On Pesach Rishon, hoisted aloft by the Divinely-initiated revelations of the month of Nissan, we strive to reach new heights of spiritual freedom by stepping beyond the limits of our own personalities. This necessitates leaving behind our chametz, i.e., our egotism. Then comes the month of Iyar, with its demand for individual spiritual homework. On Pesach Sheni, accordingly, we concentrate on rectifying and up grading our current levels of conduct.6 And since in this kind of avodah we have to deal with all the current components of our natures, the possession of chametz on Pesach Sheni is permitted.

The Desire Within Our Hearts

In light of this, we can explain why the mitzvah of Pesach Sheni came about in response to the sincere request of indi viduals who were impure. One of the goals of Judaism is to draw holiness — downward, so to speak — into the world. A more important goal, however, is to elevate the world and the worldly aspects of man, to transform all aspects of our being, and bring to the surface the essential G‑dliness within us.

The institution of Pesach Sheni was prompted by the heartfelt desires of those who, despite their impurity, pro tested, “Why should we be prevented from bringing the offer ing of G‑d?”7 The mitzvah was given, not as a commandment from above, but as an expression of man’s inner need to establish a bond with G‑d.

This need exists in potential in every Jewish heart. Man’s plea for “one more chance” reflects the mode of divine serv ice called teshuvah (repentance; lit., “return”). For everyone, even a person who is “on a distant path” possesses a Divine potential which always seeks to realize itself.

Stepping Above Time

The concept of teshuvah helps us understand another difference between Pesach Sheni and Pesach Rishon. Pesach Rishon lasts seven days (and eight in the Diaspora), while Pe sach Sheni is celebrated for only one day.8 A week repre sents the cycle of change that governs our material world. The spiritual experience of Pesach Rishon requires a full week be cause it encompasses the entire cycle of growth and change which must take place within the framework of our worldly existence.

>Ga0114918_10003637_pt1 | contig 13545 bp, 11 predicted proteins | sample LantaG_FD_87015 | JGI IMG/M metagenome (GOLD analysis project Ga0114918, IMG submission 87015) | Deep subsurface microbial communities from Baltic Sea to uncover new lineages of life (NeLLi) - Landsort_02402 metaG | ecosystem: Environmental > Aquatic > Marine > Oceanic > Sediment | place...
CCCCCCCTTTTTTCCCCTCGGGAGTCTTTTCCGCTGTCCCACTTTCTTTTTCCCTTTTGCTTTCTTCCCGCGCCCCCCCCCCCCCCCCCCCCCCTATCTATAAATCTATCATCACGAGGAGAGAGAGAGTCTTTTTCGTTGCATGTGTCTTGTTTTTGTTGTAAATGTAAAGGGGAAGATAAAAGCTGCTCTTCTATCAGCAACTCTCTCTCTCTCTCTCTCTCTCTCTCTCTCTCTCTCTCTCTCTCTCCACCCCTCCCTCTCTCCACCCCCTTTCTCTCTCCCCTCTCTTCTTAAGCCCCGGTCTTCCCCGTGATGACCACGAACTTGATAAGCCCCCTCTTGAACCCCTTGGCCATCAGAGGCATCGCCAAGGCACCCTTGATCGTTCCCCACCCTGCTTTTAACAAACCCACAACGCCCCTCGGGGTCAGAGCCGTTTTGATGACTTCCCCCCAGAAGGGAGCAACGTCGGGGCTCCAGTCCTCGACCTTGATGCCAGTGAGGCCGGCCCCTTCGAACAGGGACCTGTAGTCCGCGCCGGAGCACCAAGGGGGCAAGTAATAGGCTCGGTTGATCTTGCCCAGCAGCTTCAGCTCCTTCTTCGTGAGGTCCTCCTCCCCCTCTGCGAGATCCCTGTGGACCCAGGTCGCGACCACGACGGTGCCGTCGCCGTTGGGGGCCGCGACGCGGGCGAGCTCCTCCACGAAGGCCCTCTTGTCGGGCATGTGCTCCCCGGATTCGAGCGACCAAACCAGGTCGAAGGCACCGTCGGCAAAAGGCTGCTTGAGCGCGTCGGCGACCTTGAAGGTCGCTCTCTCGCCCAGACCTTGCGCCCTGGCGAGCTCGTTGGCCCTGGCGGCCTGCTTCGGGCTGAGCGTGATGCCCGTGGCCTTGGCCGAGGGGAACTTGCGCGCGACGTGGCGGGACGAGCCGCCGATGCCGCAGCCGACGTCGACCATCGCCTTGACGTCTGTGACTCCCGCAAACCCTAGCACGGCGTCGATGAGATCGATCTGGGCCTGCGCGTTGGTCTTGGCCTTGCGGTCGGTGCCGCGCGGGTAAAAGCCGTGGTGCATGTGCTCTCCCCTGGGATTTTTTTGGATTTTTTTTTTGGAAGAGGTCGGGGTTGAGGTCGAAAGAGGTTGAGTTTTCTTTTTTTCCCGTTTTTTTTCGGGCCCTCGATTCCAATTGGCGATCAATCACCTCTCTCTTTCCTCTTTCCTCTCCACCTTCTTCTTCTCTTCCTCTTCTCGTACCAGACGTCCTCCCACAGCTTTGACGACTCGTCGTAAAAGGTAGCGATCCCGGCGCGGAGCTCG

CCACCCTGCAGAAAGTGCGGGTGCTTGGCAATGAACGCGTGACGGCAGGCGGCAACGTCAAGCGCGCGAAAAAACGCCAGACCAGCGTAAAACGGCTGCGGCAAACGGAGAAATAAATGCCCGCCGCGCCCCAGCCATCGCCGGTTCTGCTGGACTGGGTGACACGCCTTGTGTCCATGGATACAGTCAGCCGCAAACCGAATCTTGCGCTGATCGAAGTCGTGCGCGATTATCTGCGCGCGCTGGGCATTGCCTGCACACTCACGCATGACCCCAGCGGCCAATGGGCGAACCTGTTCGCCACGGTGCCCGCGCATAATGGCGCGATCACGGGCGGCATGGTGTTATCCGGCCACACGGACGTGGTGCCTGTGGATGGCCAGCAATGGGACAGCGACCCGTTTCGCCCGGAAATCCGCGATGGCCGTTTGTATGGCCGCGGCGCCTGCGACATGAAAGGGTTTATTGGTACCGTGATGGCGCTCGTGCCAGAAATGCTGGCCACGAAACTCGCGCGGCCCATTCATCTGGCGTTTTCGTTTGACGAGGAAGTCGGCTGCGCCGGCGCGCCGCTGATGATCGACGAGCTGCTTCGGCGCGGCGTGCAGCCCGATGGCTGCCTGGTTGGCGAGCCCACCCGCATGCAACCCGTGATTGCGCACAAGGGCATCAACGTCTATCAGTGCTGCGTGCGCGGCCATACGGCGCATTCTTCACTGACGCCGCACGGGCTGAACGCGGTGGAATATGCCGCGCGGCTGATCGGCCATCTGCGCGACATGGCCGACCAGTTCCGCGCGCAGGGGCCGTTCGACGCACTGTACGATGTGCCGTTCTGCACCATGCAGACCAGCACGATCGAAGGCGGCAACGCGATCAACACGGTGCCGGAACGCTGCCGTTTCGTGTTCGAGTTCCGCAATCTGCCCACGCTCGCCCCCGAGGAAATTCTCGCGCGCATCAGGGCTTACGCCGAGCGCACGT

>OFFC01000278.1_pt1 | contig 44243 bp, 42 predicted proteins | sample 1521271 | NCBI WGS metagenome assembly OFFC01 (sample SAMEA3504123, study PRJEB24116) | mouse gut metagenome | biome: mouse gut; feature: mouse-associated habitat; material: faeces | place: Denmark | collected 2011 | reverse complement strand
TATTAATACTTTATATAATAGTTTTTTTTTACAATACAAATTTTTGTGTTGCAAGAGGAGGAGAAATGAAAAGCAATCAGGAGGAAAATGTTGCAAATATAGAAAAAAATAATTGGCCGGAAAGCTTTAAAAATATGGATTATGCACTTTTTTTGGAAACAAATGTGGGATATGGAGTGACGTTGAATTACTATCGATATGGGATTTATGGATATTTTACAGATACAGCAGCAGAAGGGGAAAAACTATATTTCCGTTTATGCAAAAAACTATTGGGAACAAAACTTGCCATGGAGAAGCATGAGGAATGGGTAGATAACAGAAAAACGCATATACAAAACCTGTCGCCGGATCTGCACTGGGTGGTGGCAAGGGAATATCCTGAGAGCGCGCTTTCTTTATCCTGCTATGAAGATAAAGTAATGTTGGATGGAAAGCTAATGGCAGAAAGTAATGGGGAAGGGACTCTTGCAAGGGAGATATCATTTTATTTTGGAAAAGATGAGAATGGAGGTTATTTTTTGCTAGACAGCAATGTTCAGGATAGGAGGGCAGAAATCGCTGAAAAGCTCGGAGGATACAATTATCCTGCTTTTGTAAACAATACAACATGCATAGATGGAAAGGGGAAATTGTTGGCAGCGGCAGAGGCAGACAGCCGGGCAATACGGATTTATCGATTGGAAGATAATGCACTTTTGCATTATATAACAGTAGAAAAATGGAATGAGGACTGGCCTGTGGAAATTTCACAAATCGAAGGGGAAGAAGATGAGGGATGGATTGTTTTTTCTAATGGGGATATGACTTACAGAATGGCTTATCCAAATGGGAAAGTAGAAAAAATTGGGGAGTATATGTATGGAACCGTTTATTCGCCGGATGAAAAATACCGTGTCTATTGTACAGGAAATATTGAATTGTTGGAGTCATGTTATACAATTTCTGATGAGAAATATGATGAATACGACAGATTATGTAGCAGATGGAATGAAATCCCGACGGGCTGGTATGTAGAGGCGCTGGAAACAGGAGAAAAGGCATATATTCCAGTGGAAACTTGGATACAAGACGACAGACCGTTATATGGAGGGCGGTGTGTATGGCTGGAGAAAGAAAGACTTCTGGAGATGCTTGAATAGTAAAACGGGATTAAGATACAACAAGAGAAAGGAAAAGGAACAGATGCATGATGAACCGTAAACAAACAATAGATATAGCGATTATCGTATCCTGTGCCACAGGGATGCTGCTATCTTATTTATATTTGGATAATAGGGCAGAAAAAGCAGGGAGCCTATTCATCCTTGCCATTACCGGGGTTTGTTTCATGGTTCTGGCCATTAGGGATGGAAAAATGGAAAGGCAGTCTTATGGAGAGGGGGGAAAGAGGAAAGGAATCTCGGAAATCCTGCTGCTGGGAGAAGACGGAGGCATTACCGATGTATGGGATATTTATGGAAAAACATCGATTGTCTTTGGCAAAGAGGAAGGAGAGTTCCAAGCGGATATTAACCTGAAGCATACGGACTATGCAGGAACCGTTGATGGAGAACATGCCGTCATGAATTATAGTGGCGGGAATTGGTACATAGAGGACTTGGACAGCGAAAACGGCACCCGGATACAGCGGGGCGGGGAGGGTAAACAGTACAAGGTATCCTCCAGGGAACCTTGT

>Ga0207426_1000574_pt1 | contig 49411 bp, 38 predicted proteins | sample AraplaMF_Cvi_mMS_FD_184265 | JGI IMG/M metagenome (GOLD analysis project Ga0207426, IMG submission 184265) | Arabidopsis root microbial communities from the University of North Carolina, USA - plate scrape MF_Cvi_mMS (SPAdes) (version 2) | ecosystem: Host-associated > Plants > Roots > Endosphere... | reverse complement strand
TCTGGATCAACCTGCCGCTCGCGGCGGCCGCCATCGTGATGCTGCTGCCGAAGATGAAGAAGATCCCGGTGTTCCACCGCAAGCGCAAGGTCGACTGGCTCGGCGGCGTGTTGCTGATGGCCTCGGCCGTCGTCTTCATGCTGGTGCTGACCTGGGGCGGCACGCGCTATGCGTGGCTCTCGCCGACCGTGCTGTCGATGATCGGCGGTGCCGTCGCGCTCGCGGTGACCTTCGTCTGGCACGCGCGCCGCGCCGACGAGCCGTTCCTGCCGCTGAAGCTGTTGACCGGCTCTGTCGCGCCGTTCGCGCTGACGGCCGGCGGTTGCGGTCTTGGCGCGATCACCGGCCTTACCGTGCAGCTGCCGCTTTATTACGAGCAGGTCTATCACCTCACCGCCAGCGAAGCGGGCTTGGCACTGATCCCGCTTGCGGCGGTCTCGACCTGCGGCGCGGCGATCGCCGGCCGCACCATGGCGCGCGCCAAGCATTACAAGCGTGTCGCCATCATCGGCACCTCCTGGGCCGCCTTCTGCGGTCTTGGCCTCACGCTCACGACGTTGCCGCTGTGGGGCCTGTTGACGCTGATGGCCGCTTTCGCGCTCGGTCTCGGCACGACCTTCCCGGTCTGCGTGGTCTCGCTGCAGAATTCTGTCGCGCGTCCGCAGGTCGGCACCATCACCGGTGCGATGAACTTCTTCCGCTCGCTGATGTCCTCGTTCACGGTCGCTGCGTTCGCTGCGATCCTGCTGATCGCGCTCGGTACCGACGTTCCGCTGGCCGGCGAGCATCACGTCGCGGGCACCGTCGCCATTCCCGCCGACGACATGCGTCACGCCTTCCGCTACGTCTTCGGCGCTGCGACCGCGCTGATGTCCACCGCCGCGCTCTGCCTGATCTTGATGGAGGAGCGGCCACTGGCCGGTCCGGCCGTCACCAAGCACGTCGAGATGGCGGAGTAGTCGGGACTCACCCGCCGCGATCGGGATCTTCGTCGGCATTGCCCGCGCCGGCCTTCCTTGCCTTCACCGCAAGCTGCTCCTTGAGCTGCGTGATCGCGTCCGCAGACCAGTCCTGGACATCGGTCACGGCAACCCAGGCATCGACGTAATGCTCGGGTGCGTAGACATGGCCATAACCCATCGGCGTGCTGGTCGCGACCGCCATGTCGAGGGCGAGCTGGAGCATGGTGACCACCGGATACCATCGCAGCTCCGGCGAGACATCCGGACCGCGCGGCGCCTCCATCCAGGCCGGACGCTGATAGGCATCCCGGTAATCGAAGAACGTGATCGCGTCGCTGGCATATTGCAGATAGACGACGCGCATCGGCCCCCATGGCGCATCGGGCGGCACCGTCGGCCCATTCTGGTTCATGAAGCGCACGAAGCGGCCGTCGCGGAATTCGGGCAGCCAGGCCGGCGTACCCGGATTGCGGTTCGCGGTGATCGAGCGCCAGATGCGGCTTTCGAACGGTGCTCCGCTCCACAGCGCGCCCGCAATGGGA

The service of teshuvah, however, requires us to reach be yond our limited, worldly frame of reference and express the unbounded potential of the G‑dly spark within us. This po tential, which transcends the restrictions of the natural world, cannot be confined within the limitations of time. The celebration of Pesach Sheni for one day symbolizes transcen dence. Here, the number one is not the smallest number; in stead, it represents a unity which transcends all numerical values.

The time-transcending quality of teshuvah is exemplified by the Talmudic account9 of R. Eliezer ben Durdaya. Although he had led a wanton life, when he felt compelled to do teshuvah he experienced an internal transformation so in tense that his soul departed from his body as he wept in re morse. When R. Yehudah HaNasi heard this story, he too wept, exclaiming, “There are those who attain [their share in] the World [to Come] after many years [of divine service], and there are others who attain [their share in] the World [to Come] in one moment.”